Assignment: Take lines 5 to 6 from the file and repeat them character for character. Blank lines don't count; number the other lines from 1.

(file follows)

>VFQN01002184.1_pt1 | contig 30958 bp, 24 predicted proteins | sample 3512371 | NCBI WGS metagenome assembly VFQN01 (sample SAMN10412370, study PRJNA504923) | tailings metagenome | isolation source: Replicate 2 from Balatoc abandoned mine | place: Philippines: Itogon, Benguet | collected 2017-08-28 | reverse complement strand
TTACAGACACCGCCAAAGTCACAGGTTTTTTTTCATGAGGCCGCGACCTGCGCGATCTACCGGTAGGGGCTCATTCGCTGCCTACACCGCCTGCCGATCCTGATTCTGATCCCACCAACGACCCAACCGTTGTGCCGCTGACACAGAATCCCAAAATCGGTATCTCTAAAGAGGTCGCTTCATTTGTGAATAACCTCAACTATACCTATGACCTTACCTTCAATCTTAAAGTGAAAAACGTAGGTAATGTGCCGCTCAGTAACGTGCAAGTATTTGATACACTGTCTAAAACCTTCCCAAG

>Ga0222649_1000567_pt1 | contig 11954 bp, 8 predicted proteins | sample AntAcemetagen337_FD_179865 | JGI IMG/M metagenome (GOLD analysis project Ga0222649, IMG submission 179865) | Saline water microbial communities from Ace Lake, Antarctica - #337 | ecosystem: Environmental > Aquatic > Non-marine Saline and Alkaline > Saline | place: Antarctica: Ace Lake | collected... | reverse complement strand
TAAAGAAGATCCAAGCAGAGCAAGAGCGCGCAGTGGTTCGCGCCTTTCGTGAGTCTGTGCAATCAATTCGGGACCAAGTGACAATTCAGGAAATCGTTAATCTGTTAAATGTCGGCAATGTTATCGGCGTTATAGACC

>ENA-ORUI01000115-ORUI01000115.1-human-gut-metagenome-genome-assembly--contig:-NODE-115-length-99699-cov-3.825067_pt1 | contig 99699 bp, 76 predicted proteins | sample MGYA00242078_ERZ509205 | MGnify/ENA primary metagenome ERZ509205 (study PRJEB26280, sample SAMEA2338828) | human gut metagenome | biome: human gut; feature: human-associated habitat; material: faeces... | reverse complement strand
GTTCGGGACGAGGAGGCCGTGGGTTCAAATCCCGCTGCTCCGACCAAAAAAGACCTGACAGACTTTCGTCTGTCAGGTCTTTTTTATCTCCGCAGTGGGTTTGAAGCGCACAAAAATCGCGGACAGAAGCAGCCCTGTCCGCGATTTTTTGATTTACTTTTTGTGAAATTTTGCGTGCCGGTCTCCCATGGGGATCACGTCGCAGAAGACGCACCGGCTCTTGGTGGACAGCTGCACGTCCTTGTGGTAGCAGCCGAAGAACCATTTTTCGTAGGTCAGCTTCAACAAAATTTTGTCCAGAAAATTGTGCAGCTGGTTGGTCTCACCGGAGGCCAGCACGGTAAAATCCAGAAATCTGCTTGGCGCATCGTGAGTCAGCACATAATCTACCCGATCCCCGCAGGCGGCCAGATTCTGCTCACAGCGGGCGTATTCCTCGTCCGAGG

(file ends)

>ENA-ORUI01000115-ORUI01000115.1-human-gut-metagenome-genome-assembly--contig:-NODE-115-length-99699-cov-3.825067_pt1 | contig 99699 bp, 76 predicted proteins | sample MGYA00242078_ERZ509205 | MGnify/ENA primary metagenome ERZ509205 (study PRJEB26280, sample SAMEA2338828) | human gut metagenome | biome: human gut; feature: human-associated habitat; material: faeces... | reverse complement strand
GTTCGGGACGAGGAGGCCGTGGGTTCAAATCCCGCTGCTCCGACCAAAAAAGACCTGACAGACTTTCGTCTGTCAGGTCTTTTTTATCTCCGCAGTGGGTTTGAAGCGCACAAAAATCGCGGACAGAAGCAGCCCTGTCCGCGATTTTTTGATTTACTTTTTGTGAAATTTTGCGTGCCGGTCTCCCATGGGGATCACGTCGCAGAAGACGCACCGGCTCTTGGTGGACAGCTGCACGTCCTTGTGGTAGCAGCCGAAGAACCATTTTTCGTAGGTCAGCTTCAACAAAATTTTGTCCAGAAAATTGTGCAGCTGGTTGGTCTCACCGGAGGCCAGCACGGTAAAATCCAGAAATCTGCTTGGCGCATCGTGAGTCAGCACATAATCTACCCGATCCCCGCAGGCGGCCAGATTCTGCTCACAGCGGGCGTATTCCTCGTCCGAGG